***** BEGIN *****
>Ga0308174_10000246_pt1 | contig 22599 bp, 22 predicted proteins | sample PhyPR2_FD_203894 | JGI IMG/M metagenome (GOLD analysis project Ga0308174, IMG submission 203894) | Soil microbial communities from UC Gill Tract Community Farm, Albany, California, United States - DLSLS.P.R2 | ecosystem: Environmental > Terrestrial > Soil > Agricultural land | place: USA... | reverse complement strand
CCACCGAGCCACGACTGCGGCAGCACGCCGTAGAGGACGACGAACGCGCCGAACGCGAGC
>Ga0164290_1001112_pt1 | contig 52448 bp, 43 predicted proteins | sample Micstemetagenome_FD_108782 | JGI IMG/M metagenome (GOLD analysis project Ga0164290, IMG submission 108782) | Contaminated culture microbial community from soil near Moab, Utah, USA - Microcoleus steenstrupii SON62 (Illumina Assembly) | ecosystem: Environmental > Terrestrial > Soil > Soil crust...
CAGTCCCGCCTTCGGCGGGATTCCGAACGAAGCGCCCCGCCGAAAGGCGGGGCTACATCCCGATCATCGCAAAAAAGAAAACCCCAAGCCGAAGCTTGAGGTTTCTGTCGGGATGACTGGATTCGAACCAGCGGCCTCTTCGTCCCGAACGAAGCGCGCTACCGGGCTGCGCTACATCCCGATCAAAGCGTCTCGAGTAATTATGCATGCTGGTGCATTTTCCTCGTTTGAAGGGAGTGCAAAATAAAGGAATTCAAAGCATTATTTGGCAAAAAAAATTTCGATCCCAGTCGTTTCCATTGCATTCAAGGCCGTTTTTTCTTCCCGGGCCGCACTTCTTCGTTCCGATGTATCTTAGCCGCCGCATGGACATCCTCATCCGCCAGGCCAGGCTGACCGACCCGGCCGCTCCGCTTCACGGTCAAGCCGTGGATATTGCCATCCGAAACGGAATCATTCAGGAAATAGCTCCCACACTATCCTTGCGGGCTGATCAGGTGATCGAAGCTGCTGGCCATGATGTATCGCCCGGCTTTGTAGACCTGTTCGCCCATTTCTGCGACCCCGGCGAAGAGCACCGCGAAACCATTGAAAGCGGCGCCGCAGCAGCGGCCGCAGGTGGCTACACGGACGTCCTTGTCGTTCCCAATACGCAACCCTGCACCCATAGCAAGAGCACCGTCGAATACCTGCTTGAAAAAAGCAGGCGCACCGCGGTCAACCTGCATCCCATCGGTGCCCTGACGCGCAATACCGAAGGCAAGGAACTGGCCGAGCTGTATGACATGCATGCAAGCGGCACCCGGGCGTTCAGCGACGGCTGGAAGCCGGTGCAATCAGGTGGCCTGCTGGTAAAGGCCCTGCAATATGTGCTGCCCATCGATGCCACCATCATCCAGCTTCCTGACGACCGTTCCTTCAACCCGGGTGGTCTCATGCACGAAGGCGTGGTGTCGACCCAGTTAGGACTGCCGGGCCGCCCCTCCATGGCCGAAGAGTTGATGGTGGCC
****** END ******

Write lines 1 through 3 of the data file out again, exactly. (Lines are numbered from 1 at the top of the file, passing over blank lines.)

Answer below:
>Ga0308174_10000246_pt1 | contig 22599 bp, 22 predicted proteins | sample PhyPR2_FD_203894 | JGI IMG/M metagenome (GOLD analysis project Ga0308174, IMG submission 203894) | Soil microbial communities from UC Gill Tract Community Farm, Albany, California, United States - DLSLS.P.R2 | ecosystem: Environmental > Terrestrial > Soil > Agricultural land | place: USA... | reverse complement strand
CCACCGAGCCACGACTGCGGCAGCACGCCGTAGAGGACGACGAACGCGCCGAACGCGAGC
>Ga0164290_1001112_pt1 | contig 52448 bp, 43 predicted proteins | sample Micstemetagenome_FD_108782 | JGI IMG/M metagenome (GOLD analysis project Ga0164290, IMG submission 108782) | Contaminated culture microbial community from soil near Moab, Utah, USA - Microcoleus steenstrupii SON62 (Illumina Assembly) | ecosystem: Environmental > Terrestrial > Soil > Soil crust...